Jad Makdissi came to America from Syria with a unique story and a global perspective. Today, he’s using his time at George Mason University’s Schar School of Policy and Government as a catapult to explore Washington, D.C.—and discover his purpose.
The son of a prominent spokesman for the Syrian Foreign Ministry, Jihad Makdissi, the younger Makdissi is no stranger to international diplomacy. At 20 years old, he has lived all around the world, including in Belgium, England, Lebanon, Syria, and the United Arab Emirates. His family circumstances—his father fled Syria in 2012 in protest of President Bashar al-Assad’s regime—brought him to the United States in 2017. But it was his unique global experiences that led him to Mason in 2020.
“George Mason University strikes the perfect balance between affordability and academic opportunity,” he said. The biggest perk of being a Mason student, he said, “is that whether you’re on the Fairfax or Arlington campus, you are studying literally only 30 minutes away from the world's most important capital city—Washington, D.C.”
Now a rising senior majoring in government and international politics, Makdissi is beginning to make a name for himself in Washington. “In the two years I've been here, I've taken full advantage of Mason's prestigious location,” he said.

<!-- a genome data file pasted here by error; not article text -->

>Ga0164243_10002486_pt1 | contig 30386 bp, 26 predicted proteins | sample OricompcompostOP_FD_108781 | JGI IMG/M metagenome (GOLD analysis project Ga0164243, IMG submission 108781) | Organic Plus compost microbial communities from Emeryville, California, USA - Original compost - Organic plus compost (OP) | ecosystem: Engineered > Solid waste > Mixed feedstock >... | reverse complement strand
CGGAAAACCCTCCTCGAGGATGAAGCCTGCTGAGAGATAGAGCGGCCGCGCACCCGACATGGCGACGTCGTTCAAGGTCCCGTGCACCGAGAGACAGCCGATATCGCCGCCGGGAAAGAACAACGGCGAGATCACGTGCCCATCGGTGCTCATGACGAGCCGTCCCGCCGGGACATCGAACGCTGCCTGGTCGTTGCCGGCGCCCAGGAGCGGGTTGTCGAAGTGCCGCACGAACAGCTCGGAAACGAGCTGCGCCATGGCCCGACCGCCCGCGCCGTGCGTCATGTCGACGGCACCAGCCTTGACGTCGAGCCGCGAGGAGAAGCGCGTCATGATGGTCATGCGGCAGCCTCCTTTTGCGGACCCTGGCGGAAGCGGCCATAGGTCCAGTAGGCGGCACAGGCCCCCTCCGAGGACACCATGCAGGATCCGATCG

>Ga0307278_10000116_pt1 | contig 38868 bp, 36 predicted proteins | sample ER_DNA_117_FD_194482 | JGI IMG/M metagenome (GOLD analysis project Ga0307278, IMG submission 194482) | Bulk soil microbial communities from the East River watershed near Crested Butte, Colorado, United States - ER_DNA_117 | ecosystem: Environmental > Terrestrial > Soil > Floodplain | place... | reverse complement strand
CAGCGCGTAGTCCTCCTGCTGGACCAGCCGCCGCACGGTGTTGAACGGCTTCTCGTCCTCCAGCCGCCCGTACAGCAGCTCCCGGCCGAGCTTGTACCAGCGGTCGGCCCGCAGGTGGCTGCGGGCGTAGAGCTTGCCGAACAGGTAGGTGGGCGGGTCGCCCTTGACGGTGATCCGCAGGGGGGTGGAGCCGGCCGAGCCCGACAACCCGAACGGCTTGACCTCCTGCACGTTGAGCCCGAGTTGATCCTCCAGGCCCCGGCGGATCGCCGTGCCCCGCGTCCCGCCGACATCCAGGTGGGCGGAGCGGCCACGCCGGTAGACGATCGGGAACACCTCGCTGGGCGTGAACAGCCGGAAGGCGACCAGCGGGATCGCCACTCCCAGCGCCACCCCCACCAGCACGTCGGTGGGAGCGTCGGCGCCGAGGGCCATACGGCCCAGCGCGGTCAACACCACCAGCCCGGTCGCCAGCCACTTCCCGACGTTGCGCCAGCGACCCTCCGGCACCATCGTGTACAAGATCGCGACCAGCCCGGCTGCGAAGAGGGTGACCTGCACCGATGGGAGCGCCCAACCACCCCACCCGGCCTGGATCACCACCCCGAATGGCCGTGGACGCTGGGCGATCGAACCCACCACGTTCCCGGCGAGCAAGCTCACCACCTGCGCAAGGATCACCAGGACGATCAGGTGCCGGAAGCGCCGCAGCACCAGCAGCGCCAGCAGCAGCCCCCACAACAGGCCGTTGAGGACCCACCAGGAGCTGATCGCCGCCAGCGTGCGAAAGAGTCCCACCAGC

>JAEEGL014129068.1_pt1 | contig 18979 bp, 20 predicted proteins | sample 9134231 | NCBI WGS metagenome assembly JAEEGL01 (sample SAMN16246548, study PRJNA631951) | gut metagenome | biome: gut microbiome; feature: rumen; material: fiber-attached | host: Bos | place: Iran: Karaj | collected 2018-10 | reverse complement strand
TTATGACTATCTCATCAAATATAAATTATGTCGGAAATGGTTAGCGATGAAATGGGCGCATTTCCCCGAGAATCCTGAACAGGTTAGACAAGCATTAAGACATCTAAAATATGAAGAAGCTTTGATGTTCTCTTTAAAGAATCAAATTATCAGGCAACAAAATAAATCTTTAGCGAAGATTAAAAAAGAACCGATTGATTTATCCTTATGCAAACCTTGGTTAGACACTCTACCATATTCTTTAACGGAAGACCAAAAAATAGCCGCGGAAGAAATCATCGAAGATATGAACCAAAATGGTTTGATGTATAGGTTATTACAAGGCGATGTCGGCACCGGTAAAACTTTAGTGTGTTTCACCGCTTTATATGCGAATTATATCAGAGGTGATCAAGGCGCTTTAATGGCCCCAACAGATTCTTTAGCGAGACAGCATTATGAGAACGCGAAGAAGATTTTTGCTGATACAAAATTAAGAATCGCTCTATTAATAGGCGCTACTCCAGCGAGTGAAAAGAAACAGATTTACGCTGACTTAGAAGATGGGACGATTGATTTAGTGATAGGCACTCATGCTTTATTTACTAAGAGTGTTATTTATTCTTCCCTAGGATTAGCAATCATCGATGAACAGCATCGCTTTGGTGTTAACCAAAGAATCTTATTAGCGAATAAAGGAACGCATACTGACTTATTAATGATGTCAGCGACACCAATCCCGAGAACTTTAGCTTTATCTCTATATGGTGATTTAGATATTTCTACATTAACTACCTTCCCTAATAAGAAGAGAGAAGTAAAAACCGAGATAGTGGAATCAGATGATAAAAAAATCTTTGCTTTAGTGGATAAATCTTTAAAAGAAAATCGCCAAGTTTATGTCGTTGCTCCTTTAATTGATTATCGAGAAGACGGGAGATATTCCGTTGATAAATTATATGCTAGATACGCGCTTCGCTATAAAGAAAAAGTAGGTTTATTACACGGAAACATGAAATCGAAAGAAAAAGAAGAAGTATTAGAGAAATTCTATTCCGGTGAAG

In a short time, Makdissi has served as a government relations assistant through an internship at the Washington law firm Nelson Mullins Riley & Scarborough. He was also a research assistant at the Arab Studies Institute in Fairfax and an executive assistant at the Middle East Institute in Washington. This summer, he will hold a Congressional internship in the office of U.S. Rep. Richard Hudson (R) of North Carolina.
Makdissi has taken full advantage of on-campus opportunities as well, including selection into the competitive Global Politics Fellows program at the Schar School and freelance writing for the student-run newspaper, the Fourth Estate.
After graduating in 2023, Makdissi plans to take a gap year and pursue more internship opportunities and explore the region further before turning his sights toward law school.
He hopes to eventually work for the federal government in the Foreign Service. His desire to serve the American government and people comes from the sense of belonging he feels in the United States. He added that one of the downsides of living around the world is struggling with his identity, and he wants to work for the country that he loves and identifies with most.
“Before I moved to America, I’ve never lived in one country for more than five years—America to me is my home,” he said.